Louisville company monitoring tanker attack, shipping routes in Middle East

Louisville company monitoring tanker attack, shipping routes in Middle East

LOUISVILLE, Ky. (WAVE) - Iran is denying responsibility for attacking two tankers near the Strait of Hormuz -- a major shipping route near the Persian Gulf.

U.S. Secretary of State Mike Pompeo pointed the finger at Iran, based on the weapons used and the sophistication of the attack. One tanker was owned by a Japanese company and the other by a Norwegian company.

All crew members were safely evacuated.

VesselTracker was receiving transmissions from both tankers at the time of the attack. (Source: WAVE 3 News)
VesselTracker was receiving transmissions from both tankers at the time of the attack. (Source: WAVE 3 News)

While the world was trying to figure out what was happening, one Louisville business already knew when the boats were stopped in their tracks.

Genscape provides data and intelligence for commodity and energy markets. The company has offices all around the world, but is headquartered in Louisville.

The international incident was probed Thursday by a handful of analysts in the dimly lit Louisville office.

“If you look at its path of the past five or six days,” Ryan Saxton, Genscape Director of Oil Midstream, said. “Passed through the Strait of Hormuz. Then, out into the Gulf of Oman, where the attack occurred.”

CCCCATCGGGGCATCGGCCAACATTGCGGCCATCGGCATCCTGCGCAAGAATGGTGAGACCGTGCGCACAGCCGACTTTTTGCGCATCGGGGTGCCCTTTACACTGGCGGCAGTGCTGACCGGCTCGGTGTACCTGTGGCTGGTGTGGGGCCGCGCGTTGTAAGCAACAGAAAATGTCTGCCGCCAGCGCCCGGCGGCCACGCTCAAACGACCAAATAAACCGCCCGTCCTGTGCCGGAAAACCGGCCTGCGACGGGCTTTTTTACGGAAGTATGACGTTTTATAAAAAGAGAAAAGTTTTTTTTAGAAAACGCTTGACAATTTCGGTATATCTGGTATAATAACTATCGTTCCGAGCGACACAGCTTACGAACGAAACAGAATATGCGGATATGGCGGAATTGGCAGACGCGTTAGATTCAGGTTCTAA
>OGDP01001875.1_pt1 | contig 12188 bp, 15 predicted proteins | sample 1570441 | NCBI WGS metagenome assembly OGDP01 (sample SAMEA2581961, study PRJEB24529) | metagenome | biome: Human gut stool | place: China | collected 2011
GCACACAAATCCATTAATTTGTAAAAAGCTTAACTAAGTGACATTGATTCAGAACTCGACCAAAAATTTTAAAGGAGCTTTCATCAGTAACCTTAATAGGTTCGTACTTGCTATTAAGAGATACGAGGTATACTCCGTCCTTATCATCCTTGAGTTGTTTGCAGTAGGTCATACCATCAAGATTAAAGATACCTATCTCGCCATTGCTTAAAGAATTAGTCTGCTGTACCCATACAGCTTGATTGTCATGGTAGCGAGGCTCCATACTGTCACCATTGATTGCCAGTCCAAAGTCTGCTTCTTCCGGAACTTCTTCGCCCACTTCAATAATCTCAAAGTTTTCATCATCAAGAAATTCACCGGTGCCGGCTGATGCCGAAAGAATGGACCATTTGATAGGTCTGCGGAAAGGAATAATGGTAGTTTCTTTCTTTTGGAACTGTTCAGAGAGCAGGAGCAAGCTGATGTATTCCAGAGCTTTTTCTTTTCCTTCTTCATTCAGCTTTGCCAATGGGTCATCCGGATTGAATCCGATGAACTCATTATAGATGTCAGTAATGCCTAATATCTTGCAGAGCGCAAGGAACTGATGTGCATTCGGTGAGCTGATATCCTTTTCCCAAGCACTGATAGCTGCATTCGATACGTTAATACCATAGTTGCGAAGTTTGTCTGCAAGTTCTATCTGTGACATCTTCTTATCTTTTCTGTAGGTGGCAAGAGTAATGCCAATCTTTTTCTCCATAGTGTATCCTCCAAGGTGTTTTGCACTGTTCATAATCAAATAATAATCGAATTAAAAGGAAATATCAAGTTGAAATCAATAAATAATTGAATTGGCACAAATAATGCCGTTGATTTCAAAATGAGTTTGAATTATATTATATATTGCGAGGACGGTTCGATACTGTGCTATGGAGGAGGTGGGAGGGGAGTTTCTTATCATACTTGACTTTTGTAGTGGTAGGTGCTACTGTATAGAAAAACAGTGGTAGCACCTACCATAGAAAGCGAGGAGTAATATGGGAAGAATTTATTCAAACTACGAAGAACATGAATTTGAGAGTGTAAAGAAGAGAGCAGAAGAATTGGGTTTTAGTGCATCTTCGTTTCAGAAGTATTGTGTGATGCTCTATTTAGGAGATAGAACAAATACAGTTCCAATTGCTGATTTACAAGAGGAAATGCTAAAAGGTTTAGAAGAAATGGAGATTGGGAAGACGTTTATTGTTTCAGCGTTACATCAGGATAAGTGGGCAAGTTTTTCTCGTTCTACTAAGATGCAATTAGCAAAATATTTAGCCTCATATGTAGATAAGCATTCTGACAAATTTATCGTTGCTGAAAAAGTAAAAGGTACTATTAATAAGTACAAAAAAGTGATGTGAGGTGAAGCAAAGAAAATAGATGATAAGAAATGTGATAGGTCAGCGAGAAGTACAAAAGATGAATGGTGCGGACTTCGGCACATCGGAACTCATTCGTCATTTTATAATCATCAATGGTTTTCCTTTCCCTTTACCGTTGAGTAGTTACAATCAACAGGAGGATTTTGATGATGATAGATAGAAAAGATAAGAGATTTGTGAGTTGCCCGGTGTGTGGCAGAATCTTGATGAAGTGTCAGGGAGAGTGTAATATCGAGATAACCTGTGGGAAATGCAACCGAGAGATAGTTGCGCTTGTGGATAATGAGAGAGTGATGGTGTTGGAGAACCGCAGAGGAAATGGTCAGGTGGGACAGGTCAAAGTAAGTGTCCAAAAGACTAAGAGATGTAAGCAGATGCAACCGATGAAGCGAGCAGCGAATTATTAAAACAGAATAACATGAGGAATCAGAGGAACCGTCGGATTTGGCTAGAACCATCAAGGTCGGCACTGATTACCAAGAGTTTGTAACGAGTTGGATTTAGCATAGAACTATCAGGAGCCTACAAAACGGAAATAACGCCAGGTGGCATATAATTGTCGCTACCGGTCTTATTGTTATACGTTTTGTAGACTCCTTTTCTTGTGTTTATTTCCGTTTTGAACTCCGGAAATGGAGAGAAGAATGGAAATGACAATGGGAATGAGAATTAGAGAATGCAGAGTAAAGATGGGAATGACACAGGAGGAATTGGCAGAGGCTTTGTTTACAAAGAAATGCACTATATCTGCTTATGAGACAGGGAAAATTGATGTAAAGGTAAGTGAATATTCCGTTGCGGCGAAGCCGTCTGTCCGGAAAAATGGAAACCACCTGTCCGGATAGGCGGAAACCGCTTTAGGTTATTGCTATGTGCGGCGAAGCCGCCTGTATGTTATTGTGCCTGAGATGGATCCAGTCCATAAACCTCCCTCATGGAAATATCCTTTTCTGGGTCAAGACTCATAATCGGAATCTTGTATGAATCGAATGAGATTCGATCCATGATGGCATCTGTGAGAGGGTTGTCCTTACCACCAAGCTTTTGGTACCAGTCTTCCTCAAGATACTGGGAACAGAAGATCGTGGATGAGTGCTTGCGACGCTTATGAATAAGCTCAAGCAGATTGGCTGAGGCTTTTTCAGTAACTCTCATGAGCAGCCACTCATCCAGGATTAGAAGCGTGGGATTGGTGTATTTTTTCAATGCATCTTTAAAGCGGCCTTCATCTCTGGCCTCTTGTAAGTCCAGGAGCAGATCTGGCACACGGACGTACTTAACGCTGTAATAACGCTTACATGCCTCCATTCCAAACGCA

Saxton uses VesselTracker. He said the technology allows Genscape to see shipping movements by tapping into the world’s largest network of satellite and land-based trackers, receiving transmissions from each boat.

Saxton said the tool is most useful when you look for trends in all the data. He added that’s the case for the incident near Iran.

“I’m looking at the two vessels that were affected as part of the attack,” Saxton pointed out.

He said data shows neither were carrying oil. So, supply wasn't what affected the 3 to 4 percent increase in prices Thursday, rather concerns about rising tension near the critical shipping route.

Those worries may only be temporary, but Kentucky eyes will be fixed across the world watching if they’re not.

Those at GasBuddy said they don’t believe the attacks will ultimately increase the price of gas.

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